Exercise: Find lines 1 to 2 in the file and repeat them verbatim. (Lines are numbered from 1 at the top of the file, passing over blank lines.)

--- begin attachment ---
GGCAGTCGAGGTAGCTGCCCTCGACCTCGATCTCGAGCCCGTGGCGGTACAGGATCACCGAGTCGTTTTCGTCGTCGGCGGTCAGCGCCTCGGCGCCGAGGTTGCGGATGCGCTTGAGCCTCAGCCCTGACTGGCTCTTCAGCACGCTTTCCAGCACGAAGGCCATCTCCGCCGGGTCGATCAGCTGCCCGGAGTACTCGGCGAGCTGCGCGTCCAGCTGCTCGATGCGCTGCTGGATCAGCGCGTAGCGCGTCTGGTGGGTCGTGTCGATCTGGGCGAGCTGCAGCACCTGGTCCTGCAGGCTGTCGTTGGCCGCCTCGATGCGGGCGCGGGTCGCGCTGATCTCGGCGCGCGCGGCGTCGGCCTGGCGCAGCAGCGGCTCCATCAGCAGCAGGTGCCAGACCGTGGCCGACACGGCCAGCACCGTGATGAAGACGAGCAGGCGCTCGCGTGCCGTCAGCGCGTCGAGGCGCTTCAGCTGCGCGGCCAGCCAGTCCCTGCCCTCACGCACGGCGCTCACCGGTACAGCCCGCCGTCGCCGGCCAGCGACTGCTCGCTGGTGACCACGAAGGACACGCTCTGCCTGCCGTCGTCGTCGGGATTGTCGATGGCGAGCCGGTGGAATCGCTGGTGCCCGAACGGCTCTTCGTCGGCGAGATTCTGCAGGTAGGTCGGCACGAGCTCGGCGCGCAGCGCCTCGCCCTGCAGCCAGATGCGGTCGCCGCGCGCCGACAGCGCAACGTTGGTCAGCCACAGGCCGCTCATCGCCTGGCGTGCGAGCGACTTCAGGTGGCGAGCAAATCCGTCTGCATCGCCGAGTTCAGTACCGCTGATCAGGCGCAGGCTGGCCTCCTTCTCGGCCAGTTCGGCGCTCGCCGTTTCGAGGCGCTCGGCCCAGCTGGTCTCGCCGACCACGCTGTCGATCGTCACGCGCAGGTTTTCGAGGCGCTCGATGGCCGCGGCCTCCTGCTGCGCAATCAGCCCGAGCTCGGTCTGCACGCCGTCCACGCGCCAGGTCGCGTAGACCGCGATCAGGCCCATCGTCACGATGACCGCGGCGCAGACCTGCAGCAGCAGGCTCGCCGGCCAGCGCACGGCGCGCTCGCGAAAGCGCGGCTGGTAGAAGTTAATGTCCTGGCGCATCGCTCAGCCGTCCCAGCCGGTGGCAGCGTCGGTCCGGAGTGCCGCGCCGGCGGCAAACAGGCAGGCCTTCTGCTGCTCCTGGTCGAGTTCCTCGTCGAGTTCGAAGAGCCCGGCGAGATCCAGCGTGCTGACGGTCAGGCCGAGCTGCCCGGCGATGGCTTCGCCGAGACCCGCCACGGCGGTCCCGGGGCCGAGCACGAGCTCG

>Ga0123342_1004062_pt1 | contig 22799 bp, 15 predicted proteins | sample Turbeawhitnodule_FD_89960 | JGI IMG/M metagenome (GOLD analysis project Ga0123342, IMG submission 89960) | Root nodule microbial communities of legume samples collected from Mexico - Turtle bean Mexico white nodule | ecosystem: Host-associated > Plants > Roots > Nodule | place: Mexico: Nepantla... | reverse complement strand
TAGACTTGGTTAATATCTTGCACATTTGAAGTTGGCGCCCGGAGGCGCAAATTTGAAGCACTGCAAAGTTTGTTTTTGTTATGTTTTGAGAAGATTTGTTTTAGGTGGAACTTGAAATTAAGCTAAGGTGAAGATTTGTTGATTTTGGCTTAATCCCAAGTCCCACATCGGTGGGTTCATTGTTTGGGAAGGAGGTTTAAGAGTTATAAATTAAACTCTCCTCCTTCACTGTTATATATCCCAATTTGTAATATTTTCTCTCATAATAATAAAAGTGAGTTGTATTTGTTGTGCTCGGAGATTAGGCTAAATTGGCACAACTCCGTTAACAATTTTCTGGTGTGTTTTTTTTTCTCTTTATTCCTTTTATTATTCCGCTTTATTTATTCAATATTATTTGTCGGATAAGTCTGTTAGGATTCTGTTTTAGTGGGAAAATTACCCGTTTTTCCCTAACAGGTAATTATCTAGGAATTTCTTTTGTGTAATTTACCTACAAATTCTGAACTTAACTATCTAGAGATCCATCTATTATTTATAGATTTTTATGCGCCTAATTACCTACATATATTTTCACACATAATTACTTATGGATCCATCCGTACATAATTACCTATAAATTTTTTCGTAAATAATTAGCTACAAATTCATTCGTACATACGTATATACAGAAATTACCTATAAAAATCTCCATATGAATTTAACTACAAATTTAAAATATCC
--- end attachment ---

GGCAGTCGAGGTAGCTGCCCTCGACCTCGATCTCGAGCCCGTGGCGGTACAGGATCACCGAGTCGTTTTCGTCGTCGGCGGTCAGCGCCTCGGCGCCGAGGTTGCGGATGCGCTTGAGCCTCAGCCCTGACTGGCTCTTCAGCACGCTTTCCAGCACGAAGGCCATCTCCGCCGGGTCGATCAGCTGCCCGGAGTACTCGGCGAGCTGCGCGTCCAGCTGCTCGATGCGCTGCTGGATCAGCGCGTAGCGCGTCTGGTGGGTCGTGTCGATCTGGGCGAGCTGCAGCACCTGGTCCTGCAGGCTGTCGTTGGCCGCCTCGATGCGGGCGCGGGTCGCGCTGATCTCGGCGCGCGCGGCGTCGGCCTGGCGCAGCAGCGGCTCCATCAGCAGCAGGTGCCAGACCGTGGCCGACACGGCCAGCACCGTGATGAAGACGAGCAGGCGCTCGCGTGCCGTCAGCGCGTCGAGGCGCTTCAGCTGCGCGGCCAGCCAGTCCCTGCCCTCACGCACGGCGCTCACCGGTACAGCCCGCCGTCGCCGGCCAGCGACTGCTCGCTGGTGACCACGAAGGACACGCTCTGCCTGCCGTCGTCGTCGGGATTGTCGATGGCGAGCCGGTGGAATCGCTGGTGCCCGAACGGCTCTTCGTCGGCGAGATTCTGCAGGTAGGTCGGCACGAGCTCGGCGCGCAGCGCCTCGCCCTGCAGCCAGATGCGGTCGCCGCGCGCCGACAGCGCAACGTTGGTCAGCCACAGGCCGCTCATCGCCTGGCGTGCGAGCGACTTCAGGTGGCGAGCAAATCCGTCTGCATCGCCGAGTTCAGTACCGCTGATCAGGCGCAGGCTGGCCTCCTTCTCGGCCAGTTCGGCGCTCGCCGTTTCGAGGCGCTCGGCCCAGCTGGTCTCGCCGACCACGCTGTCGATCGTCACGCGCAGGTTTTCGAGGCGCTCGATGGCCGCGGCCTCCTGCTGCGCAATCAGCCCGAGCTCGGTCTGCACGCCGTCCACGCGCCAGGTCGCGTAGACCGCGATCAGGCCCATCGTCACGATGACCGCGGCGCAGACCTGCAGCAGCAGGCTCGCCGGCCAGCGCACGGCGCGCTCGCGAAAGCGCGGCTGGTAGAAGTTAATGTCCTGGCGCATCGCTCAGCCGTCCCAGCCGGTGGCAGCGTCGGTCCGGAGTGCCGCGCCGGCGGCAAACAGGCAGGCCTTCTGCTGCTCCTGGTCGAGTTCCTCGTCGAGTTCGAAGAGCCCGGCGAGATCCAGCGTGCTGACGGTCAGGCCGAGCTGCCCGGCGATGGCTTCGCCGAGACCCGCCACGGCGGTCCCGGGGCCGAGCACGAGCTCG

>Ga0123342_1004062_pt1 | contig 22799 bp, 15 predicted proteins | sample Turbeawhitnodule_FD_89960 | JGI IMG/M metagenome (GOLD analysis project Ga0123342, IMG submission 89960) | Root nodule microbial communities of legume samples collected from Mexico - Turtle bean Mexico white nodule | ecosystem: Host-associated > Plants > Roots > Nodule | place: Mexico: Nepantla... | reverse complement strand